By Lauren Harmon | Tuesday, July 29, 2014
Hands: a symbol of protection, collaboration, solidarity, and friendship. Whether they’re splayed, extended, or clenched—like they are here—hands are one of the most difficult parts of the human anatomy to draw.
But by taking a rough sketch into Illustrator and tracing its outlines, you can create elegant vector artwork to use for logos or a motivational poster like the one shown in today’s free episode of Deke’s Techniques.
Deke deconstructs the process, taking the artwork back to its original scanned state and showing you how to build it back up again.
He’ll show you how to draw a hand by placing an image of the sketch in an Illustrator document, convert it to a template, and trace the drawing with the Pen tool, adjusting individual anchor points with the Selection (white arrow) tool as you go. You’ll trace the wrist, the backside of the palm, knuckles, and so on, and give the detail lines a variable width stroke.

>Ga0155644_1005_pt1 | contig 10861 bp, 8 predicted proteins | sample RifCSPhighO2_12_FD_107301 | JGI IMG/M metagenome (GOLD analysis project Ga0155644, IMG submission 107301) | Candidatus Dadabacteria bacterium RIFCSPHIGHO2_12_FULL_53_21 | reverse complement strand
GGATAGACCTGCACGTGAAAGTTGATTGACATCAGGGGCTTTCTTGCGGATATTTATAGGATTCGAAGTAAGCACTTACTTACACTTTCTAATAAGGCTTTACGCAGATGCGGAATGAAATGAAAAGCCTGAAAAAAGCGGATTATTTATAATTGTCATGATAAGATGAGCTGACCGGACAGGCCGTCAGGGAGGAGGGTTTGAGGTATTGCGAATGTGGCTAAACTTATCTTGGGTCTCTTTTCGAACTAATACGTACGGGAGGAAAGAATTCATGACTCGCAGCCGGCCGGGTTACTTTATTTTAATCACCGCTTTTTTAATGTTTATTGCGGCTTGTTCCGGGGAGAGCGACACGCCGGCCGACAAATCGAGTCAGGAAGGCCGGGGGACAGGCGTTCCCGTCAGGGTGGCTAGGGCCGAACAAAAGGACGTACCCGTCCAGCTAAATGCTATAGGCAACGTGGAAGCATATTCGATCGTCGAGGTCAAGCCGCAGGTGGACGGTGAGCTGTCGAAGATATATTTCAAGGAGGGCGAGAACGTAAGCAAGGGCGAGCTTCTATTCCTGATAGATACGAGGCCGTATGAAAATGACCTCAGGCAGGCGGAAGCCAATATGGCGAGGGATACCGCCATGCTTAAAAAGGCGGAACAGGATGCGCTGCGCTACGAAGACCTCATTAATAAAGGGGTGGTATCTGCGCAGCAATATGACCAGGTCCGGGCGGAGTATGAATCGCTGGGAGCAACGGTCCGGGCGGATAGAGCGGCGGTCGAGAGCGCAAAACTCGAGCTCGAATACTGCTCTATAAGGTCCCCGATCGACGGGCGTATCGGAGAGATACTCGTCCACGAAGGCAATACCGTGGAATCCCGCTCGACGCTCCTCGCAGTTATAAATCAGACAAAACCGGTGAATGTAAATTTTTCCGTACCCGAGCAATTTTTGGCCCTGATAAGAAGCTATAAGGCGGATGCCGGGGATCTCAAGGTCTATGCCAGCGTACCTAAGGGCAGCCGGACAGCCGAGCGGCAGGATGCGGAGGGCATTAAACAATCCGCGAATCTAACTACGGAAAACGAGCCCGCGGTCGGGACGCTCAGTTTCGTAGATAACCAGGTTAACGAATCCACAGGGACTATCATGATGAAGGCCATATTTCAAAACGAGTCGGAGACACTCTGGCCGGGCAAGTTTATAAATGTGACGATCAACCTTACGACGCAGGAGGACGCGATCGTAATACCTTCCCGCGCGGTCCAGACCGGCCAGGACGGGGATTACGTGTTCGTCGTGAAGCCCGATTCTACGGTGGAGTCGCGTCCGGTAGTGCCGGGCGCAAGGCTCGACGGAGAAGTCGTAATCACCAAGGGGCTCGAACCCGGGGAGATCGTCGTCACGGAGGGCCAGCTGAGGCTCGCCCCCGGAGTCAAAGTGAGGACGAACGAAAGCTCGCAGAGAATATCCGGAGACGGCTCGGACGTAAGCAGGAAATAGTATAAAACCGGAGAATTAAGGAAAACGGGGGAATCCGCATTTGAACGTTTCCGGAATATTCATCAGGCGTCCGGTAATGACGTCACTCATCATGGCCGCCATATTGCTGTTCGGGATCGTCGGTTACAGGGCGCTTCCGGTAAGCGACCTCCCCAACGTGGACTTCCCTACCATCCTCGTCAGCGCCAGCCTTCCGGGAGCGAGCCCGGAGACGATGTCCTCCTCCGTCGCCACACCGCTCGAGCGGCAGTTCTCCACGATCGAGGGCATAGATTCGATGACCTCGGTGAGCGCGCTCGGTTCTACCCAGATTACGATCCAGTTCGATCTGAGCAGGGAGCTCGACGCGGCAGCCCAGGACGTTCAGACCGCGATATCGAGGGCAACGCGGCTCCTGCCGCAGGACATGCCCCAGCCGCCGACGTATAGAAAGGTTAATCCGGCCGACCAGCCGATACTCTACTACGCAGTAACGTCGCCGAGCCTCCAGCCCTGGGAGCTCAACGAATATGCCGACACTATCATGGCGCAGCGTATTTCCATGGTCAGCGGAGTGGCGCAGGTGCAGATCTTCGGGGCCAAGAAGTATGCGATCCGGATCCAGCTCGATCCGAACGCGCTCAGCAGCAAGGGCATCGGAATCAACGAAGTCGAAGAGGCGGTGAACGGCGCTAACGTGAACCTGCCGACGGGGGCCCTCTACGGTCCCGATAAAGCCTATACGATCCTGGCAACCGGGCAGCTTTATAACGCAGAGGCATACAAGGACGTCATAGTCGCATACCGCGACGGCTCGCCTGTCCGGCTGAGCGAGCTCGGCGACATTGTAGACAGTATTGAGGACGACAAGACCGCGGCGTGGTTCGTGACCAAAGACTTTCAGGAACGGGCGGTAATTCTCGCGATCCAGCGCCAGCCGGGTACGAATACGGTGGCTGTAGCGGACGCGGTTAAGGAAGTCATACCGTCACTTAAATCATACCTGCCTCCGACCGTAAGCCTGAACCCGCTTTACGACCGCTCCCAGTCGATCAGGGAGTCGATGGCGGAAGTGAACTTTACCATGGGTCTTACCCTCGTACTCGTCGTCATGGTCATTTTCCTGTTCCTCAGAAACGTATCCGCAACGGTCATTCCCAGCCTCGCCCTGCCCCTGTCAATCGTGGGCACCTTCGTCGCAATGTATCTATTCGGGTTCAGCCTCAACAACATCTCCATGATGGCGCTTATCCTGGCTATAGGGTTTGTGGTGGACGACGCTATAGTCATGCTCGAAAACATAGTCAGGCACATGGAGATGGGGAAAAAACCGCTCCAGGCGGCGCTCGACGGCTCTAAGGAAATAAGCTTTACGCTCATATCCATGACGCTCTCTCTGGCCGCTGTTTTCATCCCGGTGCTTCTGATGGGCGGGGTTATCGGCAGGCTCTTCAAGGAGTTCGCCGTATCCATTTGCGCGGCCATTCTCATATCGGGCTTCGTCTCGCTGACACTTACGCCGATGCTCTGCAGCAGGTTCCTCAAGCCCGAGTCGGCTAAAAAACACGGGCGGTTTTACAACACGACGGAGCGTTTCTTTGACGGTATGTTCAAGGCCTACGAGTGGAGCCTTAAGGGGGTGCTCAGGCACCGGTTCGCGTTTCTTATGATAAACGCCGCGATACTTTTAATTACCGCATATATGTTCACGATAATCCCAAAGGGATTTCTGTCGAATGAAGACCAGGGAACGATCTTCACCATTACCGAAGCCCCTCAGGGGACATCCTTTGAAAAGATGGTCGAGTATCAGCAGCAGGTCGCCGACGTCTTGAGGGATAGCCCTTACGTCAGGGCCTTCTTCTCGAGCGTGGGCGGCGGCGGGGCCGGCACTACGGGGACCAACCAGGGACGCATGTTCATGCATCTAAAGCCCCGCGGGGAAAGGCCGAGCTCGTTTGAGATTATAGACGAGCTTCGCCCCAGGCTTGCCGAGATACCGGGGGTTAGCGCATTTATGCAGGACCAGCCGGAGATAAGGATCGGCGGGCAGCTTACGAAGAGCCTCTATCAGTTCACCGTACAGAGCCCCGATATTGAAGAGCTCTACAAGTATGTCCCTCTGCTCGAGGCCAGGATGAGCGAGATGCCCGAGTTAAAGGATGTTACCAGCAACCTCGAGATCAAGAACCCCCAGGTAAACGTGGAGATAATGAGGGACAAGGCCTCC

Check out the follow-up movie in the lynda.com library for tips on cleaning up the original sketch (captured as a cell phone pic) before you trace it. Then come back next week and find out how to turn your single arm into a four-person hand clasp.
With online video courses at lynda.com, you can reach your goals faster. Learn software, improve your skills, and get an inside look at how the professionals work.
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Tags: Deke McClelland, Design, Illustrator, Deke's Techniques, Adobe Illustrator
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